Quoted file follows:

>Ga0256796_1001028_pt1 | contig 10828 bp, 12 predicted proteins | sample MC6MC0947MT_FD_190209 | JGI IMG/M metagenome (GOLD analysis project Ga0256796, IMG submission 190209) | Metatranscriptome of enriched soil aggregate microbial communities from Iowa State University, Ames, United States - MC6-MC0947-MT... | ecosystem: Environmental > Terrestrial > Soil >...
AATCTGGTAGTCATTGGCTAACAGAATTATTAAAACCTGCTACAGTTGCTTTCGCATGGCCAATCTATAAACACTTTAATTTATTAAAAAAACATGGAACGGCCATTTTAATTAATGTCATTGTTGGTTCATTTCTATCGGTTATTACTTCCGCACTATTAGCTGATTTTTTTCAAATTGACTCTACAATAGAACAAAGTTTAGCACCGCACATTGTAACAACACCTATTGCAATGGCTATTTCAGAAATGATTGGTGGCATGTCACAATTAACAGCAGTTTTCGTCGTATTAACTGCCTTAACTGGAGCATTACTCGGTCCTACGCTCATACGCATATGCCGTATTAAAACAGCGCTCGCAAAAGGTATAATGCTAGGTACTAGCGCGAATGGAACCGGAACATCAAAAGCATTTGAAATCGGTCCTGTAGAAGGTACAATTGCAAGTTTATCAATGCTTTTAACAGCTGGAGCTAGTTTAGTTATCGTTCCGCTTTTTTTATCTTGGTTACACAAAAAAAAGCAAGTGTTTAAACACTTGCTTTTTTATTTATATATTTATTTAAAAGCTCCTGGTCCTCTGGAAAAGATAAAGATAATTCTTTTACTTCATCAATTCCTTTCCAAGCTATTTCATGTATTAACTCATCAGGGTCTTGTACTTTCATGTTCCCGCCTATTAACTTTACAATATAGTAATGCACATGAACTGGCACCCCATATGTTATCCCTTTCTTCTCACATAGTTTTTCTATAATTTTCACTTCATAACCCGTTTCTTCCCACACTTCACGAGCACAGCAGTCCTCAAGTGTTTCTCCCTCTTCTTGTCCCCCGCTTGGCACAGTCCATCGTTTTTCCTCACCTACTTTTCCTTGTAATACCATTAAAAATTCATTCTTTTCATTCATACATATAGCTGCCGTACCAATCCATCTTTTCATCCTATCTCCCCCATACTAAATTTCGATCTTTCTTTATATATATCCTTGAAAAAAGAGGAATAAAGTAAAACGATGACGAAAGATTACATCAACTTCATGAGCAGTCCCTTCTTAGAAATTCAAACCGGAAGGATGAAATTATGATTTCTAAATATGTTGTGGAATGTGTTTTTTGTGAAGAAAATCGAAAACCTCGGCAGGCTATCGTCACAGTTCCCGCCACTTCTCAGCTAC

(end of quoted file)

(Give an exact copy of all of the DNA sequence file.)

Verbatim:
>Ga0256796_1001028_pt1 | contig 10828 bp, 12 predicted proteins | sample MC6MC0947MT_FD_190209 | JGI IMG/M metagenome (GOLD analysis project Ga0256796, IMG submission 190209) | Metatranscriptome of enriched soil aggregate microbial communities from Iowa State University, Ames, United States - MC6-MC0947-MT... | ecosystem: Environmental > Terrestrial > Soil >...
AATCTGGTAGTCATTGGCTAACAGAATTATTAAAACCTGCTACAGTTGCTTTCGCATGGCCAATCTATAAACACTTTAATTTATTAAAAAAACATGGAACGGCCATTTTAATTAATGTCATTGTTGGTTCATTTCTATCGGTTATTACTTCCGCACTATTAGCTGATTTTTTTCAAATTGACTCTACAATAGAACAAAGTTTAGCACCGCACATTGTAACAACACCTATTGCAATGGCTATTTCAGAAATGATTGGTGGCATGTCACAATTAACAGCAGTTTTCGTCGTATTAACTGCCTTAACTGGAGCATTACTCGGTCCTACGCTCATACGCATATGCCGTATTAAAACAGCGCTCGCAAAAGGTATAATGCTAGGTACTAGCGCGAATGGAACCGGAACATCAAAAGCATTTGAAATCGGTCCTGTAGAAGGTACAATTGCAAGTTTATCAATGCTTTTAACAGCTGGAGCTAGTTTAGTTATCGTTCCGCTTTTTTTATCTTGGTTACACAAAAAAAAGCAAGTGTTTAAACACTTGCTTTTTTATTTATATATTTATTTAAAAGCTCCTGGTCCTCTGGAAAAGATAAAGATAATTCTTTTACTTCATCAATTCCTTTCCAAGCTATTTCATGTATTAACTCATCAGGGTCTTGTACTTTCATGTTCCCGCCTATTAACTTTACAATATAGTAATGCACATGAACTGGCACCCCATATGTTATCCCTTTCTTCTCACATAGTTTTTCTATAATTTTCACTTCATAACCCGTTTCTTCCCACACTTCACGAGCACAGCAGTCCTCAAGTGTTTCTCCCTCTTCTTGTCCCCCGCTTGGCACAGTCCATCGTTTTTCCTCACCTACTTTTCCTTGTAATACCATTAAAAATTCATTCTTTTCATTCATACATATAGCTGCCGTACCAATCCATCTTTTCATCCTATCTCCCCCATACTAAATTTCGATCTTTCTTTATATATATCCTTGAAAAAAGAGGAATAAAGTAAAACGATGACGAAAGATTACATCAACTTCATGAGCAGTCCCTTCTTAGAAATTCAAACCGGAAGGATGAAATTATGATTTCTAAATATGTTGTGGAATGTGTTTTTTGTGAAGAAAATCGAAAACCTCGGCAGGCTATCGTCACAGTTCCCGCCACTTCTCAGCTAC